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Reuben Plays the Painted Mandolin—Mardi Gras
“Reuben was playing his painted mandolin”
—’Reuben and Cerise’ (Garcia & Hunter)
I’d pledged my heart to Cerise,
but when I played my mandolin
at Mardi Gras, Ruby Claire stared
and stared as if she’d known me
before the world began,
silently assuring she was the one
I was meant to be with: and while
I stood there, tempted—Cerise
beside me, but for all the world, invisible—
my mandolin played without me,
as if it were telling me Ruby’s smile
was a thing of lovely wickedness.
Still, I almost trance-walked to her,
until I gasped that the mandolin
was playing by itself, and that Cerise
shivered beside me, when she’d always
been a little furnace on winter nights
of frozen rain, our bed just big enough
for us to hold on tight, the way
true lovers are meant to.
But that instant of betrayal
was enough for me to lose Cerise;
I carried her cold, moth-light body
through New Orleans streets all night:
her heart always big with love for me,
but so very fragile.
Ruby Clair Tempts Reuben
“Then crowd pressed ‘round/
Ruby stood as if alone./
Reuben’s song took on a different
tone/and he played it just for her.”
—’Reuben and Cerise’ (Hunter and Garcia)
What Reuben saw in poor, pale Cerise
I never understood, moth-fragile,
beside my passion’s devouring blaze,
but when he played at Mardi Gras,
the whole world disappeared for him
while my eyes torched, scorched his soul
that was ripe to leave his pallid Cerise.
Cherry? A withered flower, her hair straw;
my tresses onyx luxurious, race horse thick.
And how had her love helped him:
playing fairs, dive bars, the Mardi Gras
side stage, when I could’ve booked him
into big clubs, with his mandolin-playing
that wove its snake charmer spell?
We’d have grown rich and fucked-luscious:
the thought made me want to wrap my legs
around him even in that crowd, paying nothing
for the great privilege of his performance.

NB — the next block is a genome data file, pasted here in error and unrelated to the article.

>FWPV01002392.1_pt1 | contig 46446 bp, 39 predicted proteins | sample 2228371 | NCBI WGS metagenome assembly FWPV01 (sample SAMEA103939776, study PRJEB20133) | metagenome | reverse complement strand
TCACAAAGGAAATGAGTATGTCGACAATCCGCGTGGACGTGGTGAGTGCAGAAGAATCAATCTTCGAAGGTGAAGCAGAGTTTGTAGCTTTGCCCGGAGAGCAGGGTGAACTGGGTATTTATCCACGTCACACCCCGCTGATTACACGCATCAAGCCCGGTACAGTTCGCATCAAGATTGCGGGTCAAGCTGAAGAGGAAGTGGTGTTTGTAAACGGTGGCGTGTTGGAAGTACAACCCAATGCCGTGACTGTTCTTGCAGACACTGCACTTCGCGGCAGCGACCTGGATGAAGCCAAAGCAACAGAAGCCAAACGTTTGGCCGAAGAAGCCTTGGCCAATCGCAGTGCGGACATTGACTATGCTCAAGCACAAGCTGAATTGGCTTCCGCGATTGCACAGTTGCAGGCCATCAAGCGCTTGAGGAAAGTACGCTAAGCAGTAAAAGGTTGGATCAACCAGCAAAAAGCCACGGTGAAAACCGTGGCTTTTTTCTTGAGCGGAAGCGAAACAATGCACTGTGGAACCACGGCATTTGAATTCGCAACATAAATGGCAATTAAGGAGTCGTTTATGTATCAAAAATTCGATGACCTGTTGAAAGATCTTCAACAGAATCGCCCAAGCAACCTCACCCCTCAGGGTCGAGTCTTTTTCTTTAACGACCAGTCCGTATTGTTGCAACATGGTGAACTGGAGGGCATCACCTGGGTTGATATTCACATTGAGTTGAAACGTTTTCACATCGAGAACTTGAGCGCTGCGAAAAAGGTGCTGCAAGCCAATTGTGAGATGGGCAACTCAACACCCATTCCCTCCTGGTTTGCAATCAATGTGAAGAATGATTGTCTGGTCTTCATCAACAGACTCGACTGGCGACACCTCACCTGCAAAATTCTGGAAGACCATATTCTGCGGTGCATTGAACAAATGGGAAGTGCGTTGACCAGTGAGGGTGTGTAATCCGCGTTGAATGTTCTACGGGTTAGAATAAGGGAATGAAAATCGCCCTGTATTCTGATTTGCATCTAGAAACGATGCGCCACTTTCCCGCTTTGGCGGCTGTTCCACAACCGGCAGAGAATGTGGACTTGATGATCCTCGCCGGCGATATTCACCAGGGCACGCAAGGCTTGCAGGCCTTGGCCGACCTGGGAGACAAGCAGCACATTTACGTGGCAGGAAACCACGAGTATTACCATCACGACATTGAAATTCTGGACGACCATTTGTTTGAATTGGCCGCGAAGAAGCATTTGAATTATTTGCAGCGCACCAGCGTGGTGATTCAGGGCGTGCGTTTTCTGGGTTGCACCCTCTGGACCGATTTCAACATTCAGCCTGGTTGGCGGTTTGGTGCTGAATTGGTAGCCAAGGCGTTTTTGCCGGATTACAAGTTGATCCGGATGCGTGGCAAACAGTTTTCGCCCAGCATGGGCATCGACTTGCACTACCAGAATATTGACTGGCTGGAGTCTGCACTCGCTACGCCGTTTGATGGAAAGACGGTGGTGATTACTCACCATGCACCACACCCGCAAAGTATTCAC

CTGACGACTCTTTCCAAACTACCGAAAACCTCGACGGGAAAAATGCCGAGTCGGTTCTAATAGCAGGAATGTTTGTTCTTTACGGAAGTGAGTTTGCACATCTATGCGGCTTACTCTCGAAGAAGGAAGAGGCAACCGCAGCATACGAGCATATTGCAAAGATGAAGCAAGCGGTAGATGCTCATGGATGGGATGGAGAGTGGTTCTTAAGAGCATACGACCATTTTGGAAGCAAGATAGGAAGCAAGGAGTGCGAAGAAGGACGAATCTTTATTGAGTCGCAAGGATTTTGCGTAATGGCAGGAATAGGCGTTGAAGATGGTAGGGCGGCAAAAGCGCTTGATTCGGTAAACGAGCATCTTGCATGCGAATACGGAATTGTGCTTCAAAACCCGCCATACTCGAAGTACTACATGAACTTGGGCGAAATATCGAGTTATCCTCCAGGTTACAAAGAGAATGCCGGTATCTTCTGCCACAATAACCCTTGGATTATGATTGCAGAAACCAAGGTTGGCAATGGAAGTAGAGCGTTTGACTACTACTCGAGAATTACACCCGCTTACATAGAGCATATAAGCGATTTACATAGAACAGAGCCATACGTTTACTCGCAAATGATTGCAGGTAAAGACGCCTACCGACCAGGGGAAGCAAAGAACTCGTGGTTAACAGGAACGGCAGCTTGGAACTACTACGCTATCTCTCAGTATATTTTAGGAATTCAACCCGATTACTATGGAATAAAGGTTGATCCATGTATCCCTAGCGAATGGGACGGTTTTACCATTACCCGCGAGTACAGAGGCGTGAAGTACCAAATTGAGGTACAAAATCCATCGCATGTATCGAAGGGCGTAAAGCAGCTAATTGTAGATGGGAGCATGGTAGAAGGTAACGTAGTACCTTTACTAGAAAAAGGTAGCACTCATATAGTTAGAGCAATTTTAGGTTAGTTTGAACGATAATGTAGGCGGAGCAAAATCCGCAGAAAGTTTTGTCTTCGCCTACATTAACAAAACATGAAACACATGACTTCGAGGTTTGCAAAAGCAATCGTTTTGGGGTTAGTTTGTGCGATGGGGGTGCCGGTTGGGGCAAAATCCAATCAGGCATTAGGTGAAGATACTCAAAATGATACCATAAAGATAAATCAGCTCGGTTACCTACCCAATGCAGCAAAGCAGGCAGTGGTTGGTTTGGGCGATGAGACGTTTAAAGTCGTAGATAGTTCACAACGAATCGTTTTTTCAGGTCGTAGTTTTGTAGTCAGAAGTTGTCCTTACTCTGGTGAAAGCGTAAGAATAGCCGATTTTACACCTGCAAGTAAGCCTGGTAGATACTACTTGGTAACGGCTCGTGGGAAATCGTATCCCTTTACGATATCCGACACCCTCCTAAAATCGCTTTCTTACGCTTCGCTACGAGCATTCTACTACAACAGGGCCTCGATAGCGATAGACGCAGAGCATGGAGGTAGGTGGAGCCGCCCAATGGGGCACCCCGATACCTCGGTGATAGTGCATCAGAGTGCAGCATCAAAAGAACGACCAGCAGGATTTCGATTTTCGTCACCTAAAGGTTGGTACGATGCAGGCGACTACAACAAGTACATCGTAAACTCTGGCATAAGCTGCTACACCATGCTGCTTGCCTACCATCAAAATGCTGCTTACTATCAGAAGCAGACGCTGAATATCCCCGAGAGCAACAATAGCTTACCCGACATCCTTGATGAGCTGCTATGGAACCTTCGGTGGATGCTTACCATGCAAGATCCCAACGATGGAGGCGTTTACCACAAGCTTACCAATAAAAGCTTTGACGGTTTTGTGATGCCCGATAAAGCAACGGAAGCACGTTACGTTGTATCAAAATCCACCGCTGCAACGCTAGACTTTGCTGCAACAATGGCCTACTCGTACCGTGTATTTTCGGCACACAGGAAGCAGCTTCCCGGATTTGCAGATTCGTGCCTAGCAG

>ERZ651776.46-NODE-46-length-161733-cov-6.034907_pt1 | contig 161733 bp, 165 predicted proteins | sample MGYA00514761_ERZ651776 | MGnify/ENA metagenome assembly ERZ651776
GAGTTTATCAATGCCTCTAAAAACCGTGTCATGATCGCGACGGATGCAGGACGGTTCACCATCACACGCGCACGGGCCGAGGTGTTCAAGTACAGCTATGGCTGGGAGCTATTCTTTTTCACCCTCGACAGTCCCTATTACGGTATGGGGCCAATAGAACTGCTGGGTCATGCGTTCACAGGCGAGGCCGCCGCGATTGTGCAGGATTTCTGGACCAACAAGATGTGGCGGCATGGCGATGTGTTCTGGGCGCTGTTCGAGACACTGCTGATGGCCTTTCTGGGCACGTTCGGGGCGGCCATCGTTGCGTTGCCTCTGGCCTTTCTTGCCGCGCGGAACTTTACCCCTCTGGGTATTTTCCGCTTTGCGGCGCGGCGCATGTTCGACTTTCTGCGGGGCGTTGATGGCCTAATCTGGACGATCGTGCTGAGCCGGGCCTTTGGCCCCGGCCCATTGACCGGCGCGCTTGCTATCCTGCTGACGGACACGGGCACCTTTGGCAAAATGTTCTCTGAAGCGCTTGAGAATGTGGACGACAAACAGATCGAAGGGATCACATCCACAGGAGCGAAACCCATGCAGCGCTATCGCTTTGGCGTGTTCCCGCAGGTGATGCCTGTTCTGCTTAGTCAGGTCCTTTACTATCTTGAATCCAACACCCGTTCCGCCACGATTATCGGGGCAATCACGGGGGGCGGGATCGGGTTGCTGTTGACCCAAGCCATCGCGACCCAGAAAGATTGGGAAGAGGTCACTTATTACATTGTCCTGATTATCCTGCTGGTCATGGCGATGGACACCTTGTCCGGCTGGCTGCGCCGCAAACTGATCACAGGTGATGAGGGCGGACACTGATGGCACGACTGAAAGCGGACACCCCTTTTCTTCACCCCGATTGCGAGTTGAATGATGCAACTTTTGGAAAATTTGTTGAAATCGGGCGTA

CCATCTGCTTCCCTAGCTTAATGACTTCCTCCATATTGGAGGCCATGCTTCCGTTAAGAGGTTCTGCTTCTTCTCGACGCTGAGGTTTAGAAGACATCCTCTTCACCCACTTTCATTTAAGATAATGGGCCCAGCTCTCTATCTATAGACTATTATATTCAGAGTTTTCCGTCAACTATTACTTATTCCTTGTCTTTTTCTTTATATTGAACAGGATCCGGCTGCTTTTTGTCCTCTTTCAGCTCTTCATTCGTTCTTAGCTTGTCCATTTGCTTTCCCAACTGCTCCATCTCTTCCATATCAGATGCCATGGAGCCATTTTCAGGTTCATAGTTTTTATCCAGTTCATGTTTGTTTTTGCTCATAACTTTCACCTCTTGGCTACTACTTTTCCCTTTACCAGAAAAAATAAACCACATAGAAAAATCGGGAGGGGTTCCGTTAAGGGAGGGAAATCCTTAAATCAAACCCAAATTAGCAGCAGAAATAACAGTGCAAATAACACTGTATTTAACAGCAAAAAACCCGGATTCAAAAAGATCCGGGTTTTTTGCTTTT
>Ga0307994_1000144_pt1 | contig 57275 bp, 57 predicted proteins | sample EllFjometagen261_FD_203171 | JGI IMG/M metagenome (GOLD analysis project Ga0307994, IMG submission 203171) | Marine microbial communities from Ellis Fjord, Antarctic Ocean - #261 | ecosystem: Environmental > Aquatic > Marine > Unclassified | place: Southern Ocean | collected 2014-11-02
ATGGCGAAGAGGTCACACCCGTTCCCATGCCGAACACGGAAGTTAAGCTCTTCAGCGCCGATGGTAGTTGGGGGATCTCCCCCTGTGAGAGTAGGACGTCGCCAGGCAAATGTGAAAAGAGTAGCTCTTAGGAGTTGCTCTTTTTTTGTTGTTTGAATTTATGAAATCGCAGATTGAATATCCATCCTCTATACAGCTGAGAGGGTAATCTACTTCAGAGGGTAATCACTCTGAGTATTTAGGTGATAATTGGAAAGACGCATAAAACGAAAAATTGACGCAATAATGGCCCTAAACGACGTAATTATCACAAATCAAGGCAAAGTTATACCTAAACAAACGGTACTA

But Cerise had her own magic, tricked him
into believing that though his fingers
had stopped moving, his mandolin played
to scald his guilt for being drawn to me,
as if wood and string could be entranced.
Of course Cerise fainted right on cue;
Reuben caressed her, cradled her: his child,
nightmare-frightened. How could I compete?
I pushed through the crowd that backed away
as if I were a witch steaming hell’s phosphorus.
Men have always sold their souls for my love;
still, I hunger for more, for him, for him.
Cerise Dying, the Night of Carnival
“Reuben, Reuben tell me truly true/
I feel afraid and I don’t know why I do/
Is there another girl for you?”
—’Reuben and Cerise’ (Robert Hunter and Jerry Garcia)
You’d think with my golden hair
and face Madonna sorrowful,
that I was a bone-china angel:
my wings caressing the mortal I loved.
In truth, I was Reuben’s flower
so frail and tender a wonder I lived
as long as I did: a beautiful stained
glass window with the tiniest crack,
only I didn’t know that, thought
Reuben and I had a long life together.
But when Ruby stared at him,
and he stared back when he played
mandolin at Mardi Gras, something hard
gripped my heart, and I swooned.
I’d had a vision that afternoon,
of how tired he was of my tears,
and how I should’ve taken care of him.
But I’d always preferred to be seen
and gasped at, than fondled.
And now this Mardi Gras,
Reuben and Ruby—even their names
declared they’d more in common
than I ever did with him—exchanged
glances as if no one else in the world existed.
I thought my swoon would reel Reuben
back in, but something shattered
in my heart, and that was the end of me:
guilt no way to keep him, but all I knew.
Robert Cooperman’s latest collection is THE DEVIL WHO RAISED ME (Lithic Press). Forthcoming from FutureCycle Press is LOST ON THE BLOOD DARK SEA.
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